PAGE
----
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Re: How Pelicans learn to fish

The only diving birds that fold back the wings in a "knife" position are 
gannets and boobies (i.e. sulidae).  Pelicans actually don't tuck their wings 
all that far back on dives; I doubt it's beyond the normal joint excursion for 
a modern bird.  

One bit of interest, though, is that the ratio of bone wall thickness to total 
bone diameter in pelicans is very similar to that in derived pterodactyloids. 
It's about the same as Pteranodon, for example.


--Mike Habib

On Nov 2, 2010, at 7:13 PM, Dan Chure wrote:

> Are there any osteological correlates to pelican diving behavior?  One would 
> be joints that allow the wings to be rotated backwards, but do all diving 
> birds do that or does diving occur in other ways in other birds?
> Dan
> On 11/2/2010 2:05 PM, Richard W. Travsky wrote:
>> Of course the first thing I thought of was pterosaurs...
>> http://www.nytimes.com/2010/10/26/science/26qna.html
>> Q. How do pelicans learn to dive for fish?
>> A. Young pelicans learn to feed themselves through a combination of trial 
>> and error, imitation of adult birds and instinct, bird experts suggest.
>> In the United States, the Eastern brown pelican (Pelecanus occidentalis 
>> carolinensis) and the California brown pelican (Pelecanus occidentalis 
>> californicus) make dives onto schooling fish from impressive heights or 
>> float on the surface to scavenge fish. A dive from 30 to 60 feet up, or even 
>> higher, hits the water with considerable force. Fish a few feet below the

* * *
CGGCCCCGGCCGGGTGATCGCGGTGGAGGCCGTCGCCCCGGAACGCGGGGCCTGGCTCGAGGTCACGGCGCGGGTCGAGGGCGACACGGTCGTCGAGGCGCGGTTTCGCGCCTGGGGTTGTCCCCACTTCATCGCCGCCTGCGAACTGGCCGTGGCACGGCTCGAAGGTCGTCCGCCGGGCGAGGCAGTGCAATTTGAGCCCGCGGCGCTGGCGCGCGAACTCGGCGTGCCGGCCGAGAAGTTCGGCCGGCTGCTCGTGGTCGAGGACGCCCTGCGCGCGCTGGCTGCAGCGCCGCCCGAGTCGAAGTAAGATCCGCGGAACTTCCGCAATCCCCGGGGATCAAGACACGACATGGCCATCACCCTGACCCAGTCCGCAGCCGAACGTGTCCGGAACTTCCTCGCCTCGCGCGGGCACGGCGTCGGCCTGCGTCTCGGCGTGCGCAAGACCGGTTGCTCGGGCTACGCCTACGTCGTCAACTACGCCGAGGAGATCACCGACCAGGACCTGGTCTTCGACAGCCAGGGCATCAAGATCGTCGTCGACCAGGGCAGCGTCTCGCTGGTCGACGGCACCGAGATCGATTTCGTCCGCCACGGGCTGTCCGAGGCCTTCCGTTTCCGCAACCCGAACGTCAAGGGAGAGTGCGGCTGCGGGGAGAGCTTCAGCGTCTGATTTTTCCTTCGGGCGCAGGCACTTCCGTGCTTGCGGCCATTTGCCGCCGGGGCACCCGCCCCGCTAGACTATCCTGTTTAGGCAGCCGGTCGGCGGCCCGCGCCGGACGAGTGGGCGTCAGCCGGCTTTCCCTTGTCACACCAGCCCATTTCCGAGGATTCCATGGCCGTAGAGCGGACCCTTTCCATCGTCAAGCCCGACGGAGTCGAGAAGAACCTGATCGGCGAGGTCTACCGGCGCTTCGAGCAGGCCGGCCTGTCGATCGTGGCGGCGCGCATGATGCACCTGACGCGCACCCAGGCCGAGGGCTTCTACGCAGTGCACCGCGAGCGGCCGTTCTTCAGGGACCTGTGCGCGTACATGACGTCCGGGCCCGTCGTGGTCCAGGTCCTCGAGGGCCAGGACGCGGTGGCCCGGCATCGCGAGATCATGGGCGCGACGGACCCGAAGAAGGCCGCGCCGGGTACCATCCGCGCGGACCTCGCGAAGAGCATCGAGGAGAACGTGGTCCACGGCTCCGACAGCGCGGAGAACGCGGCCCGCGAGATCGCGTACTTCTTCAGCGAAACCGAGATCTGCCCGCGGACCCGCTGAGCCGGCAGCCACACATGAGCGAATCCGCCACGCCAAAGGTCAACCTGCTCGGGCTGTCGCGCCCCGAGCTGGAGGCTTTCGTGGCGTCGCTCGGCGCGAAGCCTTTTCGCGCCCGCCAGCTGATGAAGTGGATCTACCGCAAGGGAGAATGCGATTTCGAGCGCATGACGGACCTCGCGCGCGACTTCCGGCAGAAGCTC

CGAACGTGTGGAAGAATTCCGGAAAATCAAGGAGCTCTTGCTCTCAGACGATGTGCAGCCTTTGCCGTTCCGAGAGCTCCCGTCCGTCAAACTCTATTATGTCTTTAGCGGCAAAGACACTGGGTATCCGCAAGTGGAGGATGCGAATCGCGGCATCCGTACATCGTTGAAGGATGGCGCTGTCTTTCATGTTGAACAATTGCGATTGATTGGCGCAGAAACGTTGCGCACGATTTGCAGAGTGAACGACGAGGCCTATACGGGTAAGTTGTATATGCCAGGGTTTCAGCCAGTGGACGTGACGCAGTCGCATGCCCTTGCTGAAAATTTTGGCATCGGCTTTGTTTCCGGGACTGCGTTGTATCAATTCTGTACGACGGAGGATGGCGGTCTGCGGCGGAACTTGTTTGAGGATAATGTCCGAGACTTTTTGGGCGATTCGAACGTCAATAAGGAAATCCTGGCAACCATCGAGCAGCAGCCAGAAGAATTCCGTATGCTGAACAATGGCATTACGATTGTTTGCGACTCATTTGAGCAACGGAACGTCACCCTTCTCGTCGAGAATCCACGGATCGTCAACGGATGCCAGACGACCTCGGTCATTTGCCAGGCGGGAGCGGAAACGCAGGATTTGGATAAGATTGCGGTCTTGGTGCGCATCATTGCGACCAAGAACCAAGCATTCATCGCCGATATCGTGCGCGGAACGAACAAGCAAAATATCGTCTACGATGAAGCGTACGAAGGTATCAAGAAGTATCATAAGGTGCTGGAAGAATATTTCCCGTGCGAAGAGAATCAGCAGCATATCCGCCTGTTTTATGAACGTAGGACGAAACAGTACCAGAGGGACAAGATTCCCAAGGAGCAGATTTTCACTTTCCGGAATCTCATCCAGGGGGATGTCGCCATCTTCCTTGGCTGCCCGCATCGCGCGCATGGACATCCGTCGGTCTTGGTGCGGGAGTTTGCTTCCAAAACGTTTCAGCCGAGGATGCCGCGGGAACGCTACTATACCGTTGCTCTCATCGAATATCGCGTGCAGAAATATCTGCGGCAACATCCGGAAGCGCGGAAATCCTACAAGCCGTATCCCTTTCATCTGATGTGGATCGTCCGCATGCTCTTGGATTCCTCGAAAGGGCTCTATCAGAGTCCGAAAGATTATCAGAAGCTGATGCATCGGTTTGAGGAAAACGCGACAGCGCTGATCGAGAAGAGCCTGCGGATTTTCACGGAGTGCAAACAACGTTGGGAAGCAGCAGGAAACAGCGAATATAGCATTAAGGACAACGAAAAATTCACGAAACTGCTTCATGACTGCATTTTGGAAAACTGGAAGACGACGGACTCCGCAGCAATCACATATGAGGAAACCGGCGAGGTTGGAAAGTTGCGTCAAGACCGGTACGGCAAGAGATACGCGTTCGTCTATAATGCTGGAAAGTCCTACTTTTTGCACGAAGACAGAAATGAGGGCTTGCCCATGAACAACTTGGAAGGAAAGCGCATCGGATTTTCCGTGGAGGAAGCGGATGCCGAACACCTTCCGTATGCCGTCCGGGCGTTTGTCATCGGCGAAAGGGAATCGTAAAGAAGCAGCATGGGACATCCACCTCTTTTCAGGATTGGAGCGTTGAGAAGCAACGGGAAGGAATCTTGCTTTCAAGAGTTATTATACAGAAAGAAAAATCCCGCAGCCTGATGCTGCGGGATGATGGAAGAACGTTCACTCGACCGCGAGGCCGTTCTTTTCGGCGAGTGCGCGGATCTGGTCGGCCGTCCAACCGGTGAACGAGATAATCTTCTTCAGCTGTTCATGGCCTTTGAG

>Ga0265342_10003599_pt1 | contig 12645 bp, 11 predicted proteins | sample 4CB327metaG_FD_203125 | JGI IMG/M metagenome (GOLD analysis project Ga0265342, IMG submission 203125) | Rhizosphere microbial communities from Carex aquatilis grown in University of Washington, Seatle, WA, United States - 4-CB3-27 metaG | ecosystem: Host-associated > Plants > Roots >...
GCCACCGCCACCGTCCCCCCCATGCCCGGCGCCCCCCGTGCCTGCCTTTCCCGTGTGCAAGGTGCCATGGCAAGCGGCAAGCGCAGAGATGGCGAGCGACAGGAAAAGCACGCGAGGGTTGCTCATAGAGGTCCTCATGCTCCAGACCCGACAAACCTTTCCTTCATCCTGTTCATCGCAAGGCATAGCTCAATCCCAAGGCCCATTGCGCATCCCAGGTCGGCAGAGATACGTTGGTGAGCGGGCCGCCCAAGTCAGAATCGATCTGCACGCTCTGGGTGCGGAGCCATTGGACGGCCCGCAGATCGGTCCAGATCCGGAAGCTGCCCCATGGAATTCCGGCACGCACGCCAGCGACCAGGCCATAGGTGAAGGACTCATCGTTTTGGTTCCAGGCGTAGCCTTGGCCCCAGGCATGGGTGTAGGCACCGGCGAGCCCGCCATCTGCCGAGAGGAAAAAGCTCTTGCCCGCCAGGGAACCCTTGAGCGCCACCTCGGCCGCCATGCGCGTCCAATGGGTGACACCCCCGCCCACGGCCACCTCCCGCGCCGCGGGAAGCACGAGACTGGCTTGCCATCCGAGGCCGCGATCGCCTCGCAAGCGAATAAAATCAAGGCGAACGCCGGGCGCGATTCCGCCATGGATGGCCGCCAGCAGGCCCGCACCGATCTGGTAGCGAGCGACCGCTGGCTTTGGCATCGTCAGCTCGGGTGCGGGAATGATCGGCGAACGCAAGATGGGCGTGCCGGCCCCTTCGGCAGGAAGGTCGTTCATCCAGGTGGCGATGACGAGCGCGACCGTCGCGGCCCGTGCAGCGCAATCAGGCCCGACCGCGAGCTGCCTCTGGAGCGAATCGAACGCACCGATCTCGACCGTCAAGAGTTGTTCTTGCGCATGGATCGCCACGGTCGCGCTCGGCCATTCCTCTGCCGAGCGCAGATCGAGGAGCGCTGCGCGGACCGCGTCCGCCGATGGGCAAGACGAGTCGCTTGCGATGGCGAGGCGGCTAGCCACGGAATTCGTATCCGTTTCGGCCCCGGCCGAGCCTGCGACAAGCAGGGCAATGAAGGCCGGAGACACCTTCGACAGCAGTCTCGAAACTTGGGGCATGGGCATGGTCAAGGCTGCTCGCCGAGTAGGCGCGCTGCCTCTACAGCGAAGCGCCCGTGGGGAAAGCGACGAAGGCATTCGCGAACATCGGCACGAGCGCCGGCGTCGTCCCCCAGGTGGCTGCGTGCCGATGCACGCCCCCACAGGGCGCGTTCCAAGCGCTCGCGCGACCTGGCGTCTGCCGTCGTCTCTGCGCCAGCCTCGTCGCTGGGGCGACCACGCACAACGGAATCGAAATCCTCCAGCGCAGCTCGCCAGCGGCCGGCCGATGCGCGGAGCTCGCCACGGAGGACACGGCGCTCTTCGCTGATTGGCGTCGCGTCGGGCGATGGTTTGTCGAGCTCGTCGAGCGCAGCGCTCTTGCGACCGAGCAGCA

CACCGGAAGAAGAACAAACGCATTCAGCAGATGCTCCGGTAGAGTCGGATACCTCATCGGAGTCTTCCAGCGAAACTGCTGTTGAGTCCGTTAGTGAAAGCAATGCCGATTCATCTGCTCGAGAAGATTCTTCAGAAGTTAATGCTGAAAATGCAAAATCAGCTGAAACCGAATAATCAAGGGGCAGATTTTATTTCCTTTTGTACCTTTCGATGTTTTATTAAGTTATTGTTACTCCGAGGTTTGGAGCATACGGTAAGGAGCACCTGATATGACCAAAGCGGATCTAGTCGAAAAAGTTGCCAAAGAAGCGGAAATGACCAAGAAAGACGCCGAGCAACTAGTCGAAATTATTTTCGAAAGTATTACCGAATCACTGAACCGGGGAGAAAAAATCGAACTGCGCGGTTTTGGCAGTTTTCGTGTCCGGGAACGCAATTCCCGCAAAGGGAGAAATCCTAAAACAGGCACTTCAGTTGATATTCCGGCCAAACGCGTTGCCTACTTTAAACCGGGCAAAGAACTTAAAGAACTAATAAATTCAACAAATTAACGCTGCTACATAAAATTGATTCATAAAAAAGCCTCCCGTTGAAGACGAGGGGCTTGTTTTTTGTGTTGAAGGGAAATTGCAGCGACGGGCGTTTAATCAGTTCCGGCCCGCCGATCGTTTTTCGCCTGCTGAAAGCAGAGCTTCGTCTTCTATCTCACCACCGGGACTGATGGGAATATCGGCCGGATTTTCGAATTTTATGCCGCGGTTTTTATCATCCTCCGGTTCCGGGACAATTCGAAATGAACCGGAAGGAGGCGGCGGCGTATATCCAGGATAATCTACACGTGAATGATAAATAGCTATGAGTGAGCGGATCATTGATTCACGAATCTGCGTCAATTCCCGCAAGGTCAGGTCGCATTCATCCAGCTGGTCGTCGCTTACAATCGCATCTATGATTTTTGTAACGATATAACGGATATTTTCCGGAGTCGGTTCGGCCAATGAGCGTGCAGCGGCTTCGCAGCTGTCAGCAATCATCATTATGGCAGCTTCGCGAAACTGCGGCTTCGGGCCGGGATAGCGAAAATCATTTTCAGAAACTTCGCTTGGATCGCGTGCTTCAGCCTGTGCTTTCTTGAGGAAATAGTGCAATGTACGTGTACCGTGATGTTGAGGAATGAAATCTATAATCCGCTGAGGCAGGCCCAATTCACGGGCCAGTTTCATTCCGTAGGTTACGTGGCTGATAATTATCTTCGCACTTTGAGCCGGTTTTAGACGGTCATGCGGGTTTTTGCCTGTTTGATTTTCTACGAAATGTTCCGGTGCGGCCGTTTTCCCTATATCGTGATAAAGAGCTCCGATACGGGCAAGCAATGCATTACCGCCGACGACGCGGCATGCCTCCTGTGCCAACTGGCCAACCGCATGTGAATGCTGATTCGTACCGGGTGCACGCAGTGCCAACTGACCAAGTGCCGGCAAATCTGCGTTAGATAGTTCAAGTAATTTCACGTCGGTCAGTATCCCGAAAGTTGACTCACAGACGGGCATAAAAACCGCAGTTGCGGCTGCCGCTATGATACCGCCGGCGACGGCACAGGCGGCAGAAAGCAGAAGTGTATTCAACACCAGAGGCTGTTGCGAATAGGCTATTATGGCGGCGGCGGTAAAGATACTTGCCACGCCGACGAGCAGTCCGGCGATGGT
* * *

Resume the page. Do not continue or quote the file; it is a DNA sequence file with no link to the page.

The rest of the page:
>> surface are scooped up, and water drains from the sides of the pouch. They 
>> tilt their heads back and swallow on the spot.
>> For young pelicans, some early experience in diving for fish comes during 
>> their time in the nest, when they graduate from feeding on half-digested 
>> fish bits regurgitated by their generous parents to retrieving fish from the 
>> famously capacious pouched parental bills and even their gullets. The 
>> nestlings may dive in shoulder deep to make the parents disgorge fish. 
>> Pelicans are well fed in the nest for 9 to 11 weeks, by which time they are 
>> fully feathered and ready to go out on their own.
>> Their diving success rate is highly variable and depends on experience. 
>> Adult California brown pelicans bring up fish from around two-thirds of 
>> their dives, while novices appear to have a lot of trouble; fewer than half 
>> survive their first year out of the nest.
>> Didn't know the mortality rate was that high.
>> Much has been written and speculated regarding pterosaur flying, but
>> what about smacking the water?

Michael Habib, M.S.
PhD. Candidate
Center for Functional Anatomy and Evolution
Johns Hopkins School of Medicine
1830 E. Monument Street
Baltimore, MD 21205
(443) 280-0181